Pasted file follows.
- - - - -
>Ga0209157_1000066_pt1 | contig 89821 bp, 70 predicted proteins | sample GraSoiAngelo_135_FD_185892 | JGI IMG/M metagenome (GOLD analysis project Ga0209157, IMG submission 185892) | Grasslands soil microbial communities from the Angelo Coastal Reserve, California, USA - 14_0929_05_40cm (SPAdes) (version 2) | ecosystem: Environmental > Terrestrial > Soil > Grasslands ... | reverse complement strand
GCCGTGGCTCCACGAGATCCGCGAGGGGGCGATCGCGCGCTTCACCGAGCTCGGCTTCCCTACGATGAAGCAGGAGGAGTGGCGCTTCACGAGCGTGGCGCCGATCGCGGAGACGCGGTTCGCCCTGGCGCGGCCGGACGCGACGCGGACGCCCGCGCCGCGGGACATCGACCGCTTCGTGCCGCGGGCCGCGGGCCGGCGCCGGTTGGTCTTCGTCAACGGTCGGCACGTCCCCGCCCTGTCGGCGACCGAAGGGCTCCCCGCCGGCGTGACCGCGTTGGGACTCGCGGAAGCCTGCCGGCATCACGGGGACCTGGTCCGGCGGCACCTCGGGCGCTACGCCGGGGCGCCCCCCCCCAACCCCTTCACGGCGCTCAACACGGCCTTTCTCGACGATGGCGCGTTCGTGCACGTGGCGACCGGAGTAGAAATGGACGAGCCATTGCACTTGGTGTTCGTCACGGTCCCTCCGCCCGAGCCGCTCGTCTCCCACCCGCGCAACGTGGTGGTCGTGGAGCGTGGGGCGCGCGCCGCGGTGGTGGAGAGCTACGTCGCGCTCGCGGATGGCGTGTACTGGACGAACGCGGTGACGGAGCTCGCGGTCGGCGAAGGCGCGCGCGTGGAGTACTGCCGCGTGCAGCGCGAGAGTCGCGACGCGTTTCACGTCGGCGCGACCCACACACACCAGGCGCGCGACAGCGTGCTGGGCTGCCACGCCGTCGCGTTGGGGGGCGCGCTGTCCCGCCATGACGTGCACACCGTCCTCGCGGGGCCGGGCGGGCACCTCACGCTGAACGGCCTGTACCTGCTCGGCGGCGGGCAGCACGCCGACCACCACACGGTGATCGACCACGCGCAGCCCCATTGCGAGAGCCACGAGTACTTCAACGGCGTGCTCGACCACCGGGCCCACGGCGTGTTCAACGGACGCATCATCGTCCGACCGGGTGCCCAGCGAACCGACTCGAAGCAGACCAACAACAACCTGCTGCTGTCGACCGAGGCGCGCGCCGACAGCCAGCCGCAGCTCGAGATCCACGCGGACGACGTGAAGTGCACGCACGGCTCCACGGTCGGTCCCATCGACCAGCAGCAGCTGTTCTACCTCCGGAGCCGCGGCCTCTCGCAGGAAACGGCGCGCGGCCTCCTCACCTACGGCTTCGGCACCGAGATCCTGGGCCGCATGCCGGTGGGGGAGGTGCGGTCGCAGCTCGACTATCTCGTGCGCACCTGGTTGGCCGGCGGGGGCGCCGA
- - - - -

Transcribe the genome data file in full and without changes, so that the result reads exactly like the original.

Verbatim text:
>Ga0209157_1000066_pt1 | contig 89821 bp, 70 predicted proteins | sample GraSoiAngelo_135_FD_185892 | JGI IMG/M metagenome (GOLD analysis project Ga0209157, IMG submission 185892) | Grasslands soil microbial communities from the Angelo Coastal Reserve, California, USA - 14_0929_05_40cm (SPAdes) (version 2) | ecosystem: Environmental > Terrestrial > Soil > Grasslands ... | reverse complement strand
GCCGTGGCTCCACGAGATCCGCGAGGGGGCGATCGCGCGCTTCACCGAGCTCGGCTTCCCTACGATGAAGCAGGAGGAGTGGCGCTTCACGAGCGTGGCGCCGATCGCGGAGACGCGGTTCGCCCTGGCGCGGCCGGACGCGACGCGGACGCCCGCGCCGCGGGACATCGACCGCTTCGTGCCGCGGGCCGCGGGCCGGCGCCGGTTGGTCTTCGTCAACGGTCGGCACGTCCCCGCCCTGTCGGCGACCGAAGGGCTCCCCGCCGGCGTGACCGCGTTGGGACTCGCGGAAGCCTGCCGGCATCACGGGGACCTGGTCCGGCGGCACCTCGGGCGCTACGCCGGGGCGCCCCCCCCCAACCCCTTCACGGCGCTCAACACGGCCTTTCTCGACGATGGCGCGTTCGTGCACGTGGCGACCGGAGTAGAAATGGACGAGCCATTGCACTTGGTGTTCGTCACGGTCCCTCCGCCCGAGCCGCTCGTCTCCCACCCGCGCAACGTGGTGGTCGTGGAGCGTGGGGCGCGCGCCGCGGTGGTGGAGAGCTACGTCGCGCTCGCGGATGGCGTGTACTGGACGAACGCGGTGACGGAGCTCGCGGTCGGCGAAGGCGCGCGCGTGGAGTACTGCCGCGTGCAGCGCGAGAGTCGCGACGCGTTTCACGTCGGCGCGACCCACACACACCAGGCGCGCGACAGCGTGCTGGGCTGCCACGCCGTCGCGTTGGGGGGCGCGCTGTCCCGCCATGACGTGCACACCGTCCTCGCGGGGCCGGGCGGGCACCTCACGCTGAACGGCCTGTACCTGCTCGGCGGCGGGCAGCACGCCGACCACCACACGGTGATCGACCACGCGCAGCCCCATTGCGAGAGCCACGAGTACTTCAACGGCGTGCTCGACCACCGGGCCCACGGCGTGTTCAACGGACGCATCATCGTCCGACCGGGTGCCCAGCGAACCGACTCGAAGCAGACCAACAACAACCTGCTGCTGTCGACCGAGGCGCGCGCCGACAGCCAGCCGCAGCTCGAGATCCACGCGGACGACGTGAAGTGCACGCACGGCTCCACGGTCGGTCCCATCGACCAGCAGCAGCTGTTCTACCTCCGGAGCCGCGGCCTCTCGCAGGAAACGGCGCGCGGCCTCCTCACCTACGGCTTCGGCACCGAGATCCTGGGCCGCATGCCGGTGGGGGAGGTGCGGTCGCAGCTCGACTATCTCGTGCGCACCTGGTTGGCCGGCGGGGGCGCCGA